It is also important to include in your editorial calendar posts like mine monthly check-ins and special celebrations such as Mother’s Day and birthdays. I call such entries “exceptions”. You definitely do not want to miss any of them. They are as important as the fixed schedule and can also generate extra traffic. Yet they are to be managed outside my structure.
[Tweet “Make room for special dates in your editorial calendar. #planning #blogging”]
It helps adding holidays to your calendar of choice to make sure you do not lose sight of them. If you have a monthly post that needs to be replaced by an exception, you can choose between canceling it for that month or postponing it for the week after. I prefer the latter because it takes readers into consideration, but the choice is up to you.
In short, planning an editorial calendar consists in:
- The Beginning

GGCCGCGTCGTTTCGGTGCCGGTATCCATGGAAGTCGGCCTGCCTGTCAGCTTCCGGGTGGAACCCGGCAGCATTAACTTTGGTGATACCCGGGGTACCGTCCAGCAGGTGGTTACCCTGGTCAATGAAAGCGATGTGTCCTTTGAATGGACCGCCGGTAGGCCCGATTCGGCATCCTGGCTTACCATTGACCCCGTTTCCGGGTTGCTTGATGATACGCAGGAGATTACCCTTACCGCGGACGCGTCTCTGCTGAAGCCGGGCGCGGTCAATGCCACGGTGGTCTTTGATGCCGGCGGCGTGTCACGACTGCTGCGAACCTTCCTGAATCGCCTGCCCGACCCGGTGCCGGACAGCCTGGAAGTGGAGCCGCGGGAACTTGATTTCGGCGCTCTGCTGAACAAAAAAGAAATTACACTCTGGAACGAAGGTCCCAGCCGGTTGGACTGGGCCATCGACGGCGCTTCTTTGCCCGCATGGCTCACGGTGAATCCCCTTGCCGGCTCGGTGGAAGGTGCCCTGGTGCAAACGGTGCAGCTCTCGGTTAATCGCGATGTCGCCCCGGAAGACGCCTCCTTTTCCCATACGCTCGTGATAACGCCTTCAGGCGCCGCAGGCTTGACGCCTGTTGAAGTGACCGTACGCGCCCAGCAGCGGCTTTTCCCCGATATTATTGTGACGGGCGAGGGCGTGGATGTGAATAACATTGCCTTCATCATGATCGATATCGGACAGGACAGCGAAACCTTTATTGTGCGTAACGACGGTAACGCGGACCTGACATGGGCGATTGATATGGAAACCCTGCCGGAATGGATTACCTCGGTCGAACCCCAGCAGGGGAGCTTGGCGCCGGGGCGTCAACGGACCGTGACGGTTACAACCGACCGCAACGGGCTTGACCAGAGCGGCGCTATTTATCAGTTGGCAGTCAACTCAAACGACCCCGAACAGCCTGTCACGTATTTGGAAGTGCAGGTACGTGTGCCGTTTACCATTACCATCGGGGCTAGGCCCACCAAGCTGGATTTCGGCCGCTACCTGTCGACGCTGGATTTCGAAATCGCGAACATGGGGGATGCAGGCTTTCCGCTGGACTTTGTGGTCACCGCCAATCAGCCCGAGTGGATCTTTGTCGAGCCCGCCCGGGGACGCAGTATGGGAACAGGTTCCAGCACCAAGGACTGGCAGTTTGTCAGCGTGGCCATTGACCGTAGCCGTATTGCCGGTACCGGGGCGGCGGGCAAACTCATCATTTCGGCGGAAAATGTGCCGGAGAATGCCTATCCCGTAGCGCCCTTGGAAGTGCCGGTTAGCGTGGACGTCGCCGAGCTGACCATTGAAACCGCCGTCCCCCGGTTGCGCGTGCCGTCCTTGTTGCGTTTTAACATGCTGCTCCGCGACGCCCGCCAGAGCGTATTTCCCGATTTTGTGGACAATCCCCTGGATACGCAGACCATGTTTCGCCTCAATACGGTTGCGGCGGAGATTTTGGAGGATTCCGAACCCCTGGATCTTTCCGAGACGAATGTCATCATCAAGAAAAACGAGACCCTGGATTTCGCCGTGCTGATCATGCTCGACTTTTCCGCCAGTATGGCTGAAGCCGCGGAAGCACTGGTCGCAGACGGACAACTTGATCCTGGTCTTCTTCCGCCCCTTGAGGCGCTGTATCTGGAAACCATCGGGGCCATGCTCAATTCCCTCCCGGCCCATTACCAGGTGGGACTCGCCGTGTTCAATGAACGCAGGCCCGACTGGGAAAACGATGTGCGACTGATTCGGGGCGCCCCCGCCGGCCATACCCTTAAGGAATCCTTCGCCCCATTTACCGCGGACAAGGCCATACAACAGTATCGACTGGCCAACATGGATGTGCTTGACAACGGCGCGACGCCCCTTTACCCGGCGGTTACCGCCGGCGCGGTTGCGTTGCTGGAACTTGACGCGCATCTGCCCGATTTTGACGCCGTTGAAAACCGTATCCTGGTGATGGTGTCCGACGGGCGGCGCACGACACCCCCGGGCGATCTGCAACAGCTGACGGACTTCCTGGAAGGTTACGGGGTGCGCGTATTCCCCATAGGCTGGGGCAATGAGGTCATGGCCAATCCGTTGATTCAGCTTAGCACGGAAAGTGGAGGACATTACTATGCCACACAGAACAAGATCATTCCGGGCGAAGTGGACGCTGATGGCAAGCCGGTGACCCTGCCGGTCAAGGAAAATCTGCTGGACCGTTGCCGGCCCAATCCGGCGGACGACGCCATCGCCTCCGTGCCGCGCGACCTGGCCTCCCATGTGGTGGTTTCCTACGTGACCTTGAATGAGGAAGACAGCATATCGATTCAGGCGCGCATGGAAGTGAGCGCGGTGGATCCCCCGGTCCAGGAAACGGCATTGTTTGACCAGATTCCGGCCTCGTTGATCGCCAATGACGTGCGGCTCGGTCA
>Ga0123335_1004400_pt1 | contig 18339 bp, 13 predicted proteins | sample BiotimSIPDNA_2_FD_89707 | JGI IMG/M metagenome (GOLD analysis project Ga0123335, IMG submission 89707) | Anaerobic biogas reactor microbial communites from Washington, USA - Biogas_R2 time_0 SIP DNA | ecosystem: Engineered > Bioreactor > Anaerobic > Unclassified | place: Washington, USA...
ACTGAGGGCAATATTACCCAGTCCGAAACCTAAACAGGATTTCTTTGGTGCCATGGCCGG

- Moving Forward
- Going Further
- Planning Exceptions
By having an editorial calendar in place and tested, you will be able to focus on what really matters: writing great content. It is one of the advantages of building up a plan. Leaving things for the last minute can be exhausting, even for those who are accustomed to work this way. Remember that it does not end once you finish your post. There is also the images, social media promotion, etc.
Plan your work and work your plan. – Napolean Hill
With optimized planning you can develop a habit that will simplify your life. You will not waste time guessing what to do next. You will have it all in your agenda. And for the days when you are last inspired, you can always start with a blog pitch.
[Tweet “Plan your work and work your plan. – Napolean Hill #quote #quoteoftheday”]
If you have any questions, please leave them on the comments.